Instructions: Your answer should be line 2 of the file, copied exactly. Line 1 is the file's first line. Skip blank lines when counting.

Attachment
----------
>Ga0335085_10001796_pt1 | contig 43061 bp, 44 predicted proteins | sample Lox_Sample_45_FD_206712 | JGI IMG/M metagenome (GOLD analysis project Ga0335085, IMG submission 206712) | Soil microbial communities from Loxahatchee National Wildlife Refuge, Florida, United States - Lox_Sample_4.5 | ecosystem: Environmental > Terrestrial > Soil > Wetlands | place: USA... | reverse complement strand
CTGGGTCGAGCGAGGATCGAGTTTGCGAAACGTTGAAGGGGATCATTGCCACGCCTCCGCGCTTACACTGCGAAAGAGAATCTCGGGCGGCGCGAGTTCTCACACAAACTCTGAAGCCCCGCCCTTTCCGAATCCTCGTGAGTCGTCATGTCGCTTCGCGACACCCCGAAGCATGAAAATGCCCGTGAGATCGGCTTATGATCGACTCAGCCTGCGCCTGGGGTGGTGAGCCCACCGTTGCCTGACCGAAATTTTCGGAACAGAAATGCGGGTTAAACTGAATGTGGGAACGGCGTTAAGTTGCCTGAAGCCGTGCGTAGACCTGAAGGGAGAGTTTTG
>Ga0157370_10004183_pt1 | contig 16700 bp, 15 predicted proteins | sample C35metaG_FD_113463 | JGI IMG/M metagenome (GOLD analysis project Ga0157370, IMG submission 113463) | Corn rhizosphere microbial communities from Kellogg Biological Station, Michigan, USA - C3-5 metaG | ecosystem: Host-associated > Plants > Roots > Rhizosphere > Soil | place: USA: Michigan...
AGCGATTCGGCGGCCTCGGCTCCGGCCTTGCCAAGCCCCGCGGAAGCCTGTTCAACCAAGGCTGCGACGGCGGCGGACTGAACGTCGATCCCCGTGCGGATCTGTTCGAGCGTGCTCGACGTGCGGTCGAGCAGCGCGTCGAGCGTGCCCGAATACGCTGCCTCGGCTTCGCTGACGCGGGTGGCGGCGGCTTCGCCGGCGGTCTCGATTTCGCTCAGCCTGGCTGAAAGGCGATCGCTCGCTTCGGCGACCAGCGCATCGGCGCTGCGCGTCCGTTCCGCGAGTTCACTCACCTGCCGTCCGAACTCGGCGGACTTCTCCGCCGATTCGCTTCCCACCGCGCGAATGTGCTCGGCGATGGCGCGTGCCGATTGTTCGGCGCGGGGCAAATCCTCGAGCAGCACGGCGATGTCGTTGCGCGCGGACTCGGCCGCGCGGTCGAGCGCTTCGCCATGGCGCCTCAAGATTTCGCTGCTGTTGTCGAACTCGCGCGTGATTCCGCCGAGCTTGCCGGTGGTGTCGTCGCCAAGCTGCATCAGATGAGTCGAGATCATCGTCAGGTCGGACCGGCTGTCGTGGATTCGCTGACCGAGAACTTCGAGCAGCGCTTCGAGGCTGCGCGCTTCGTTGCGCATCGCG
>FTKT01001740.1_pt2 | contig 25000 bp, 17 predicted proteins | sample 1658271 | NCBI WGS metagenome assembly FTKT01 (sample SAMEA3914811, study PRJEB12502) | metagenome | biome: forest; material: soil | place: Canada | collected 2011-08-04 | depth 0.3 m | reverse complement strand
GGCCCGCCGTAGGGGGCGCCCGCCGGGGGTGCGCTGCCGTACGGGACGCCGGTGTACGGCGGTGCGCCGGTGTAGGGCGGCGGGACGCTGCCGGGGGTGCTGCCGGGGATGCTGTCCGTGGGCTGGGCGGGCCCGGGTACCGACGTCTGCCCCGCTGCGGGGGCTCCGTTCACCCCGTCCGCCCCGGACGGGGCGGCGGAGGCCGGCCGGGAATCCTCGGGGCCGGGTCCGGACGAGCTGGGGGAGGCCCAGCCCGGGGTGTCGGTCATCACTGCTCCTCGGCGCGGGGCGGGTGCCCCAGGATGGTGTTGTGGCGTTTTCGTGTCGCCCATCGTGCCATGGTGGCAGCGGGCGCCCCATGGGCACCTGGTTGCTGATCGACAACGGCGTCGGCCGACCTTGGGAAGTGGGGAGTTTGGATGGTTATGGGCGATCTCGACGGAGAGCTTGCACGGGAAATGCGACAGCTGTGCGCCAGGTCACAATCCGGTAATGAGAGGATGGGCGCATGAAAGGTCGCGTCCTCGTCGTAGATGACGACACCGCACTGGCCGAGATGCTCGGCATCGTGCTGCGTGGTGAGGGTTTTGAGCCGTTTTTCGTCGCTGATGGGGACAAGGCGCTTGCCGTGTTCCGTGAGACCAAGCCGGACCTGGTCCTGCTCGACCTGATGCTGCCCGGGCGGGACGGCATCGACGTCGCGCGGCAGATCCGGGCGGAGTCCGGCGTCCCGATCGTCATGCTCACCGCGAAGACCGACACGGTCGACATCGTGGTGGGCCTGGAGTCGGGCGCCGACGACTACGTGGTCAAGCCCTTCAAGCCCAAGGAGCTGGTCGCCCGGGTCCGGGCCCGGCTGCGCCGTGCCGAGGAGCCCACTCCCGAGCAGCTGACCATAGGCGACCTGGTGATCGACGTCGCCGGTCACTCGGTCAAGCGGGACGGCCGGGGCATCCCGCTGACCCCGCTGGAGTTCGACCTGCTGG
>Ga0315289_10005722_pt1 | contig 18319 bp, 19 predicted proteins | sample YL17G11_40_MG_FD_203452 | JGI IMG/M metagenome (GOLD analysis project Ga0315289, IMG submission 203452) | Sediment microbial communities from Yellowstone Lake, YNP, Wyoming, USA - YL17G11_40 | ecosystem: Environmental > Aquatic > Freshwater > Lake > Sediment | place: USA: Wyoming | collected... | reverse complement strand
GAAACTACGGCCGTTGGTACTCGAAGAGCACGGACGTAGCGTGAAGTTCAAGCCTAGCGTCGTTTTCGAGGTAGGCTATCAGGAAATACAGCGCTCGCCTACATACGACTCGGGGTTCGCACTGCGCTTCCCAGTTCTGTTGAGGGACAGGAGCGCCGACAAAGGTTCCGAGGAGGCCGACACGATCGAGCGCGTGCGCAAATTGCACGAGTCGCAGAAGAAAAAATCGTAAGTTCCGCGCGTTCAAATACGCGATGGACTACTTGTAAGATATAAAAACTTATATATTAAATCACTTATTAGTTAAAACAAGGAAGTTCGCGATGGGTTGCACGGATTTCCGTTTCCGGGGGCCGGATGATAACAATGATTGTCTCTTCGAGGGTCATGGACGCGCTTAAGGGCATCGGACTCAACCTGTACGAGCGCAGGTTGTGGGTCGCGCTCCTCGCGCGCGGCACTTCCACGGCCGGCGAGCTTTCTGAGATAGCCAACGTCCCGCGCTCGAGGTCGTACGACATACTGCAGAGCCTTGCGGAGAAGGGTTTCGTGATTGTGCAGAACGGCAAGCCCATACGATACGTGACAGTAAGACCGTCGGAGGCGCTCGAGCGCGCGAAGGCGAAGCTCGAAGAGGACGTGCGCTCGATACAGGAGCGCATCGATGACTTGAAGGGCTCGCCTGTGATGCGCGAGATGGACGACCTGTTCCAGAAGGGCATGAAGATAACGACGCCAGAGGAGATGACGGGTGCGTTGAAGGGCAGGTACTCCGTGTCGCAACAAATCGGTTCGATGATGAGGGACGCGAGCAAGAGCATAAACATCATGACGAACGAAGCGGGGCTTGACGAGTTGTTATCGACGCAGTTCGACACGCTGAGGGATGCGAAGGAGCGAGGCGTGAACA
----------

CTGGGTCGAGCGAGGATCGAGTTTGCGAAACGTTGAAGGGGATCATTGCCACGCCTCCGCGCTTACACTGCGAAAGAGAATCTCGGGCGGCGCGAGTTCTCACACAAACTCTGAAGCCCCGCCCTTTCCGAATCCTCGTGAGTCGTCATGTCGCTTCGCGACACCCCGAAGCATGAAAATGCCCGTGAGATCGGCTTATGATCGACTCAGCCTGCGCCTGGGGTGGTGAGCCCACCGTTGCCTGACCGAAATTTTCGGAACAGAAATGCGGGTTAAACTGAATGTGGGAACGGCGTTAAGTTGCCTGAAGCCGTGCGTAGACCTGAAGGGAGAGTTTTG